Help save endangered island species this Giving Tuesday
Islands are home to countless plants and animals found nowhere else on Earth. Unfortunately, the isolation that led to the evolution of these unique species also means that far more extinctions take place on islands than on the mainland. That’s why Seacology focuses exclusively on protecting island ecosystems and supporting the communities that depend on them. For example:
Orangutans, our highly intelligent fellow primates, are now only found in the wild on two islands, Borneo and Sumatra. Clear-cutting of rainforests for oil palm plantations and other exploitation driven by poverty has destroyed much of their habitat. Seacology has worked with several rural communities to give people their sustainable alternatives.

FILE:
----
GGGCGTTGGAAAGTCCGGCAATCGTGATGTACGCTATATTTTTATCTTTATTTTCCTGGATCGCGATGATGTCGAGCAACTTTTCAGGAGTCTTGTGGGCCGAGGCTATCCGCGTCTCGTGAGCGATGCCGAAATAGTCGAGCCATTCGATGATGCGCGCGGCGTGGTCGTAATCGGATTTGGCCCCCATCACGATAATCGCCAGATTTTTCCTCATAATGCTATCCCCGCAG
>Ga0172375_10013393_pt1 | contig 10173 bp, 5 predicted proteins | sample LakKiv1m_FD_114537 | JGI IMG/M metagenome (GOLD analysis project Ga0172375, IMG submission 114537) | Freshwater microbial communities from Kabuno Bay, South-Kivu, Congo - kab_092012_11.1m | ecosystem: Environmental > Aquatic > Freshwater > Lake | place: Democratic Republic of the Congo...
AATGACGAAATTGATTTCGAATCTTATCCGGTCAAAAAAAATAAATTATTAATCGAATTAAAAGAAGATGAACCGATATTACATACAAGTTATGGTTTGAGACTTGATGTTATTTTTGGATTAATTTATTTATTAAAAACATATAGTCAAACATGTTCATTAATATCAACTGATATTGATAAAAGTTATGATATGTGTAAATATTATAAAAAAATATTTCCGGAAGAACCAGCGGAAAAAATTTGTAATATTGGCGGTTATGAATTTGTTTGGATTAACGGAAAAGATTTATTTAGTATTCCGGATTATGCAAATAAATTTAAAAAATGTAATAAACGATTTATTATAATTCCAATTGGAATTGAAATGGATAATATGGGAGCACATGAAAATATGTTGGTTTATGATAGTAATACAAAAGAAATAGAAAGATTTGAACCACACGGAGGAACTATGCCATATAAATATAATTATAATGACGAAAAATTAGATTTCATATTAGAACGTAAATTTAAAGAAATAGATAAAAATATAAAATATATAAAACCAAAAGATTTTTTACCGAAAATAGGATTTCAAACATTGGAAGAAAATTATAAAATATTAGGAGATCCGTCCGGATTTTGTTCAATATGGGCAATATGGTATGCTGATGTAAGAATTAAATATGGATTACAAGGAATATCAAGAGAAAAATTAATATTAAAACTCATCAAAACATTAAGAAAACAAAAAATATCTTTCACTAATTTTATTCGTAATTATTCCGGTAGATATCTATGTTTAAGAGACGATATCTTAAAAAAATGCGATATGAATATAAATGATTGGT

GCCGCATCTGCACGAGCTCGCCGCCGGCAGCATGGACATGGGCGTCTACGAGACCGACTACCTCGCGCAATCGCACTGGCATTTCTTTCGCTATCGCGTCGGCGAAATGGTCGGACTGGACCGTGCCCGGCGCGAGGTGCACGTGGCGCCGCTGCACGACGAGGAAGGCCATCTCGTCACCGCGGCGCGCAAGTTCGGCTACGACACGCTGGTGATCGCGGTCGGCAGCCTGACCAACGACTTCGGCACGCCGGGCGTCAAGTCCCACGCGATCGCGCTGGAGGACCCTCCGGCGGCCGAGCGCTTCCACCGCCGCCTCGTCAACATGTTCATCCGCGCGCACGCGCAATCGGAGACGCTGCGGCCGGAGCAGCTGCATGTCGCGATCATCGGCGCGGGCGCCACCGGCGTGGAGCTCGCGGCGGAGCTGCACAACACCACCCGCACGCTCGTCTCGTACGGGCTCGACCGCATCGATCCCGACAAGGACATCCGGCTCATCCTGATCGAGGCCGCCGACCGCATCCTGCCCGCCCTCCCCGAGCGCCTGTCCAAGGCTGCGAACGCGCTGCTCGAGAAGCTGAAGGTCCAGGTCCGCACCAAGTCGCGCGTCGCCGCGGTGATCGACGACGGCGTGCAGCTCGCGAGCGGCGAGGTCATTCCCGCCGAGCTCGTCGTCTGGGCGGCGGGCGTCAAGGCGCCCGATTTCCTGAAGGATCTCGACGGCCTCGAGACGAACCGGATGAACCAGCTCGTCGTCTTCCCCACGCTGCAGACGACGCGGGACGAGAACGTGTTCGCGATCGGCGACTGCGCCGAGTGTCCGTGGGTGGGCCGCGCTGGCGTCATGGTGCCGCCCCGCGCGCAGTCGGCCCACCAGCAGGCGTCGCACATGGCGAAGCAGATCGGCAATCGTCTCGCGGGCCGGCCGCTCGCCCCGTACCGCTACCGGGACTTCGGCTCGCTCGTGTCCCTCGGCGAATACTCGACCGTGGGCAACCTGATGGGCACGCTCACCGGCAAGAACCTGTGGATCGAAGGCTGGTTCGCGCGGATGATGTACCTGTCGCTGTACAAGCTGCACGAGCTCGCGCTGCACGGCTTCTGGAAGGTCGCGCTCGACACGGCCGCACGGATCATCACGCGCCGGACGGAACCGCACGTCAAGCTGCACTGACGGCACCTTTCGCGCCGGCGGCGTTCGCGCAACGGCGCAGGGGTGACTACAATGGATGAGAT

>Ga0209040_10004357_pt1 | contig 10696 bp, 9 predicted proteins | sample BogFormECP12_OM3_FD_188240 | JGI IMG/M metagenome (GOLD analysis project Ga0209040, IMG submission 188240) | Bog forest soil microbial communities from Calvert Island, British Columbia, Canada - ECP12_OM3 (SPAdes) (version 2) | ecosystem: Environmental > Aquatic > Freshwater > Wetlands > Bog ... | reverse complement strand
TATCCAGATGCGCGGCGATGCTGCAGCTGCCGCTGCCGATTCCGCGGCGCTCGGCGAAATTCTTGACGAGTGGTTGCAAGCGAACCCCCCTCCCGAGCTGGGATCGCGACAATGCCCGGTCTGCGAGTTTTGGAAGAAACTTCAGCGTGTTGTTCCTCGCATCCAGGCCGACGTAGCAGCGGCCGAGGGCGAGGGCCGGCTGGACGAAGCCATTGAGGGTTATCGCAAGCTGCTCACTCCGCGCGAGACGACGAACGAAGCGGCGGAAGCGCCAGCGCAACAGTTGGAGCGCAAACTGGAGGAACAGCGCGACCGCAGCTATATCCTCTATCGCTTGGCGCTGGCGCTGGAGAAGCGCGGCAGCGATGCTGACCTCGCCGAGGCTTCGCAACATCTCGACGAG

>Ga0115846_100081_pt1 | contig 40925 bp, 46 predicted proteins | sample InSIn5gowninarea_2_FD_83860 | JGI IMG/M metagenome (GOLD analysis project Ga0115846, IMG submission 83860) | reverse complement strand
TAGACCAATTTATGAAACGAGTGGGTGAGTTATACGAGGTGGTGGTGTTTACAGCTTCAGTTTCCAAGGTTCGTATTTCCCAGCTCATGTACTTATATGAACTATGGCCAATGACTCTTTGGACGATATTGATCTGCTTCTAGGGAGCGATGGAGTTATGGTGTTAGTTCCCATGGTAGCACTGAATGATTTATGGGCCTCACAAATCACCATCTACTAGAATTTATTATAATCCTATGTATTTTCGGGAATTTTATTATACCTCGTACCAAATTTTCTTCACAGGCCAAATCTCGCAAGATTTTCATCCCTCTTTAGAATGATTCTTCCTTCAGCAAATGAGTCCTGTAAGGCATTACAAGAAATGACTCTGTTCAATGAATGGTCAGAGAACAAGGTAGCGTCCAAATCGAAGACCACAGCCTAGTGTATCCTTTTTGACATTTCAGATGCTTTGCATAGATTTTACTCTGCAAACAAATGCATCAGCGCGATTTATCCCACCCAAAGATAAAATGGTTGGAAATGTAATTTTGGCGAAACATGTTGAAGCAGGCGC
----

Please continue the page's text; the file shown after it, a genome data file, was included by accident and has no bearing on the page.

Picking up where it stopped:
Many of our projects protect seagrass meadows around islands, from the United Kingdom to the Philippines. These underwater plants are vital food for endangered sea turtles, manatees, and dugongs. They also keep enormous amounts of carbon out of the atmosphere—acre-for-acre, more than any terrestrial forest—providing a global benefit.
On the Caribbean island of Bonaire, we helped save one of the world’s rarest trees from extinction. Only 25 mature Bonaire palm trees were left on earth, and goats and donkeys were eating all the new seedlings. Seacology funded a fence around the trees, and within a year, healthy new ones were taking root. After the success of this simple but effective intervention, the local government is discussing enlarging the reserve.
On this Giving Tuesday, we hope you’ll consider making a gift to support these critically important projects and many others. Our work is only possible thanks to the generous support of people like you, who share our vision of a brighter future for the world’s islands.